Ben Provisor, a two-time Olympian and Senior greco national champ, has big plans for his Grand View career
CORALVILLE, Ia. — Ben Provisor won a Senior Greco-Roman national title on Friday at Xtream Arena, and the jokes that followed left him belly-laughing.
"Not bad for a true freshman," Grand View coach Nick Mitchell told Provisor afterward.
"Best one I've heard yet," Provisor responded while laughing — then proceeded to make an Instagram post with that exact caption.
Provisor made ginormous waves Thursday when he announced plans to sign and wrestle with Grand View, the NAIA powerhouse that's won nine national team titles in the last 10 years. This comes on the heels of a successful greco career during which he made both the 2012 and 2016 U.S. Olympic teams. He will turn 31 this June.
On Friday, Provisor added another title to his résumé, going 3-0 and finishing first at 82 kilograms (180 pounds) in the Senior greco competition. He defeated Peyton Walsh, 6-3, in Friday night's finals. He collectively outscored his three opponents 24-3, and is now a four-time Senior national champion, adding to his titles in 2011, 2013, and 2018.
Afterward, Provisor admitted to reading all the jokes that came with his Grand View commitment, and there were plenty.
His teammates are going to call him Uncle Ben.
Grand View loses the national team title one time and adds an Olympian to the roster.
Next to commit: Milo of Croton — a nod to the six-time Olympic champ of the sixth century.
Some folks jokingly asked if Henry Cejudo, a 2008 Olympic gold medalist, was available to wrestle at Reinhardt, another NAIA wrestling program. A picture of Aaron Pico, who famously spurred college wrestling in favor of an early start to his professional fighting career, donning a Life University singlet made the rounds on Twitter.
"There's been so many," Provisor said. "People really don't like Grand View because they have that reputation of winning, and me joining the team is going to bring a lot of haters. Hey, it's OK. I think it's awesome."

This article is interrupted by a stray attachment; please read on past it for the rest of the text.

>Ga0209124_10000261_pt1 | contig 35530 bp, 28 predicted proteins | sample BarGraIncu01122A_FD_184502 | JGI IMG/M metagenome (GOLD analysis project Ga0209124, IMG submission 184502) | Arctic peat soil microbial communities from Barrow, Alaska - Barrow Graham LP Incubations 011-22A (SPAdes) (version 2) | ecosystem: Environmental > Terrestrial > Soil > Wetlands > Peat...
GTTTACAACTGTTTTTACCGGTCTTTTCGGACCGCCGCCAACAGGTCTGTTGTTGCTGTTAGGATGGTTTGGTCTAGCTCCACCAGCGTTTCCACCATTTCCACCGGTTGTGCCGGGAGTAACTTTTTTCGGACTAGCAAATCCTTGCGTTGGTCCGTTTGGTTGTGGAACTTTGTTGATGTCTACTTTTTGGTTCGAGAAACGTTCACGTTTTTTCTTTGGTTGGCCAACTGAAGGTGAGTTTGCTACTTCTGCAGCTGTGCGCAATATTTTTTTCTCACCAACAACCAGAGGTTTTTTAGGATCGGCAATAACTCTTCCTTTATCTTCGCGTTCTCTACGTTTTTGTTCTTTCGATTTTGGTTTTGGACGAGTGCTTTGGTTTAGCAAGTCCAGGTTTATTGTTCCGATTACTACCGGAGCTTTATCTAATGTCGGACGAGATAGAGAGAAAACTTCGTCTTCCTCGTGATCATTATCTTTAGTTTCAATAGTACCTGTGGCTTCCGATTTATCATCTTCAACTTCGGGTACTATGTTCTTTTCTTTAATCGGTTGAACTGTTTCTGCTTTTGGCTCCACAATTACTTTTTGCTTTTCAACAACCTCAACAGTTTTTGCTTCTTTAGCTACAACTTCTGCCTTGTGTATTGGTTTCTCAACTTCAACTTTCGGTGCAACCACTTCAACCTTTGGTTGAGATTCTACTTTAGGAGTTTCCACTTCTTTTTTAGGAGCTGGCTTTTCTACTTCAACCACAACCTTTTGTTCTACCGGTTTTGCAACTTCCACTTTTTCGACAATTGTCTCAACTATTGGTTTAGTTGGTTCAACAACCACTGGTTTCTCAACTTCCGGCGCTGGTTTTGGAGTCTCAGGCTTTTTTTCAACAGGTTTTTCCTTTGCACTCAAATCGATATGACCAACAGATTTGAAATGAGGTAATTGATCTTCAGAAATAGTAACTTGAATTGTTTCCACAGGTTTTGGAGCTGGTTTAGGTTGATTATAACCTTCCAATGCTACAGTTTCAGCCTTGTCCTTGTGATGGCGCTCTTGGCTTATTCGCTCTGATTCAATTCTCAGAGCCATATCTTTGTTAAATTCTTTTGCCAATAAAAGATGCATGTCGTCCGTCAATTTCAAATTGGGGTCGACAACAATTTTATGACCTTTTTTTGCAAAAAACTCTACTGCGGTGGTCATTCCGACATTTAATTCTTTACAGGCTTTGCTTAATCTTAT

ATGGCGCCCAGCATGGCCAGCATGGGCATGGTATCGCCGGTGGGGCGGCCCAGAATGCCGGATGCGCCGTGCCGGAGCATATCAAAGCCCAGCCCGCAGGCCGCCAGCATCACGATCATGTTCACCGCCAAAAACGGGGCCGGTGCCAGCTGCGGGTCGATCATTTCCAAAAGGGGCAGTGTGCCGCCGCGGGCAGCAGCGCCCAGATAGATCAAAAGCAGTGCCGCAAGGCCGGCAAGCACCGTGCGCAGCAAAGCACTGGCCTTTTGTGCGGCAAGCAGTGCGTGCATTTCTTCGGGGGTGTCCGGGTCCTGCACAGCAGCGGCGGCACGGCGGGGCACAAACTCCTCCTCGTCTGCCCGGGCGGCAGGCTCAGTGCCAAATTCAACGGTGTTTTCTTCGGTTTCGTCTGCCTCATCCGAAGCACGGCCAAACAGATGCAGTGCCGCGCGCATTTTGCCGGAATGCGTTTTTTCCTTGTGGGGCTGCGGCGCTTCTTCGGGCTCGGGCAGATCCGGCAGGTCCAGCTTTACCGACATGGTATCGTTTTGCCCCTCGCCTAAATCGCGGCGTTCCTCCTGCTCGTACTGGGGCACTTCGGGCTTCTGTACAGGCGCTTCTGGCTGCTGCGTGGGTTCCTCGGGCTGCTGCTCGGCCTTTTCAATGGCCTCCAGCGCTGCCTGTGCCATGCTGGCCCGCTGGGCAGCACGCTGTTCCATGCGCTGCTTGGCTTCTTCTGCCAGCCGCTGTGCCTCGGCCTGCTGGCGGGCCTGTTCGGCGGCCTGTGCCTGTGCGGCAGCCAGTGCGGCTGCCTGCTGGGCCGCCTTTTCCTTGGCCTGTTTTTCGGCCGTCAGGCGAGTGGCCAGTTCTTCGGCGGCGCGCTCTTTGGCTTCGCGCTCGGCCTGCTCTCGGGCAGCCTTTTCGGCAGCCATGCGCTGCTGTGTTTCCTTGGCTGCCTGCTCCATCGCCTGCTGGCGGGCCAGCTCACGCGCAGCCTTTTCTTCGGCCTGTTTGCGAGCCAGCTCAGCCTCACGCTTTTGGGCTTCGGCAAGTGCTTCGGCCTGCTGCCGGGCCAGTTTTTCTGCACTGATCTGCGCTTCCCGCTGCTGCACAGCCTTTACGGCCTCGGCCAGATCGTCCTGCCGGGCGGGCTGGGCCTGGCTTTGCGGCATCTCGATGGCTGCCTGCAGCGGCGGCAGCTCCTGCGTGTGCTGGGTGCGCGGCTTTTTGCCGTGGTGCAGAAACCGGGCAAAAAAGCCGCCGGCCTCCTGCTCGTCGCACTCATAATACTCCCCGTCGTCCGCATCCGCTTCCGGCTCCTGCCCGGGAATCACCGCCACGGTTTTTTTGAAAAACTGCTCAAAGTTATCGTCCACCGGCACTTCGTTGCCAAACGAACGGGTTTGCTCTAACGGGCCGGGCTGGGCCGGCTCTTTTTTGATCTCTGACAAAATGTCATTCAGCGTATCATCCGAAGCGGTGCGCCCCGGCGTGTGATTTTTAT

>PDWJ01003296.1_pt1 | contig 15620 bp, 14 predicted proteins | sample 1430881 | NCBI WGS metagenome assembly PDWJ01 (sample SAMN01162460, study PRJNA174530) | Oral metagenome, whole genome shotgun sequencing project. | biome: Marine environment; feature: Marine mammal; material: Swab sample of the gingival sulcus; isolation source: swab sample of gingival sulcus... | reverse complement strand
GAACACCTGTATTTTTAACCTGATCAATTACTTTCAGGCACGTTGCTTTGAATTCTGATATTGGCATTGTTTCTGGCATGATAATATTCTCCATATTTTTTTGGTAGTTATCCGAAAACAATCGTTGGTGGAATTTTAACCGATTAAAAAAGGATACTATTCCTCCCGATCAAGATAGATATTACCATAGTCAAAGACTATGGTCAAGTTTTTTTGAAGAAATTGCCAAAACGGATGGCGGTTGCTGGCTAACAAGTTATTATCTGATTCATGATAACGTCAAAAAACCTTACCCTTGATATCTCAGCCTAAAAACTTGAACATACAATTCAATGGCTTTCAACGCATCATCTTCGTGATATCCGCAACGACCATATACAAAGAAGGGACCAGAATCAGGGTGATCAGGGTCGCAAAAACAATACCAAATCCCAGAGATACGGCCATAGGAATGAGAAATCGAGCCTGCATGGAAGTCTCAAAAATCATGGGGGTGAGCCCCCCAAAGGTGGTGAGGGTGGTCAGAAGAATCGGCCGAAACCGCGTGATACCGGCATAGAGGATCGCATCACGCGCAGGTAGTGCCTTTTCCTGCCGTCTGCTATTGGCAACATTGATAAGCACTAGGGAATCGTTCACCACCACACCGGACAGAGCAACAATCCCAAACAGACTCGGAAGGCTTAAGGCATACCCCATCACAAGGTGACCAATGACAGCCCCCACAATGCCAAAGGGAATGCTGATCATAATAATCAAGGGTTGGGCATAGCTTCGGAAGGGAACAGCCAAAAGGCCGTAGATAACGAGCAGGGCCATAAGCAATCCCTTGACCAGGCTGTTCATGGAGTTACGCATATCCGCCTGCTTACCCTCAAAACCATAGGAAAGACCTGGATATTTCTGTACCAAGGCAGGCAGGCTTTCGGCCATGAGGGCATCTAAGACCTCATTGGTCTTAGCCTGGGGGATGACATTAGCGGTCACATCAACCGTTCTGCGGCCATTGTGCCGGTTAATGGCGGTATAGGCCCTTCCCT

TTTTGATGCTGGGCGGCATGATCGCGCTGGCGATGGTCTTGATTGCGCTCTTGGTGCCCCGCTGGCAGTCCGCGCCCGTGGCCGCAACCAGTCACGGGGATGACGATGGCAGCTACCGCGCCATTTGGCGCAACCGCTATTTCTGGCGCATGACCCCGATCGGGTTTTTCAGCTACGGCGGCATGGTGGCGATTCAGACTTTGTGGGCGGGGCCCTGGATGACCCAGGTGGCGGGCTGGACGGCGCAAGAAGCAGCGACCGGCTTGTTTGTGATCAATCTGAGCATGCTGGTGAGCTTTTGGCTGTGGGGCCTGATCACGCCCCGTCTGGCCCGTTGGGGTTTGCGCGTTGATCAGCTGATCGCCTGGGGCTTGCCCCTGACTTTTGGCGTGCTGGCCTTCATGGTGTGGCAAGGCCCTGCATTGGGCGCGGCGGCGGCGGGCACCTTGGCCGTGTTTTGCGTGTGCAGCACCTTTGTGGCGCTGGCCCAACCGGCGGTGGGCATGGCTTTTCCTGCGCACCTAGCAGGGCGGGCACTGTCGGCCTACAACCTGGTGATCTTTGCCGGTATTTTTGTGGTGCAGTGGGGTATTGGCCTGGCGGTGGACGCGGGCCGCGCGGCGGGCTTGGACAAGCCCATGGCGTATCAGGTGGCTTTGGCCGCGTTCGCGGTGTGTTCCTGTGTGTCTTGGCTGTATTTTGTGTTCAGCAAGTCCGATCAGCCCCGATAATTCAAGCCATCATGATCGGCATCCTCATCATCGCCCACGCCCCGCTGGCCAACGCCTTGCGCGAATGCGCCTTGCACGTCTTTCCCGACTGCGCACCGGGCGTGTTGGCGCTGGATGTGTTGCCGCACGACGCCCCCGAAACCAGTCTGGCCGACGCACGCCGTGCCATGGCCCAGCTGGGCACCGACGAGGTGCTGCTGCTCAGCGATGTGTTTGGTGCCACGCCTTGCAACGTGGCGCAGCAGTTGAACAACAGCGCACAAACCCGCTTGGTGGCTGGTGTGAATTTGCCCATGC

But beneath all the jokes, Provisor has big plans for his Grand View tenure.
Why did Ben Provisor choose Grand View wrestling?
The main reason Provisor decided to return to college, even in his 30s, even after a successful wrestling career, was so he could coach. He wants to continue his wrestling career and has plans to contend for both the 2024 and 2028 Olympic teams, but he needs an education to pursue coaching.
He settled on Grand View because, one, NAIA's eligibility rules allowed it; two, because of Grand View's winning tradition; and three, because of Mitchell's commitment to providing opportunities for his wrestlers. Provisor will be able to compete and coach over the next 4-5 years before fully transitioning into coaching full time.
Provisor's addition makes the Grand View room an even more attractive training spot for wrestlers in central Iowa, around the state, and around the Midwest, too. An Olympian will be there to practice with and teach technique. Not many programs, at any level, can say that.
Even more, greco isn't nearly as popular as freestyle or collegiate folkstyle, but Provisor's availability and success could help raise the sport's profile.
"The whole Midwest, that's where a lot of our best greco guys come from," said Provisor, who is originally from Stevens Point, Wisconsin. "Greco in America is very far behind, and I think we need to band together, as a team, to become better.
"It's going to be a great opportunity for a lot of people to get better."
Provisor said he hasn't wrestled folkstyle since he was in high school. He was a three-time Wisconsin state medalist from 2006-09. He's produced successful freestyle results during his international career, winning gold at the 2018 Pan-American Championships in Peru. Freestyle, the other Olympic discipline, closely resembles collegiate folkstyle.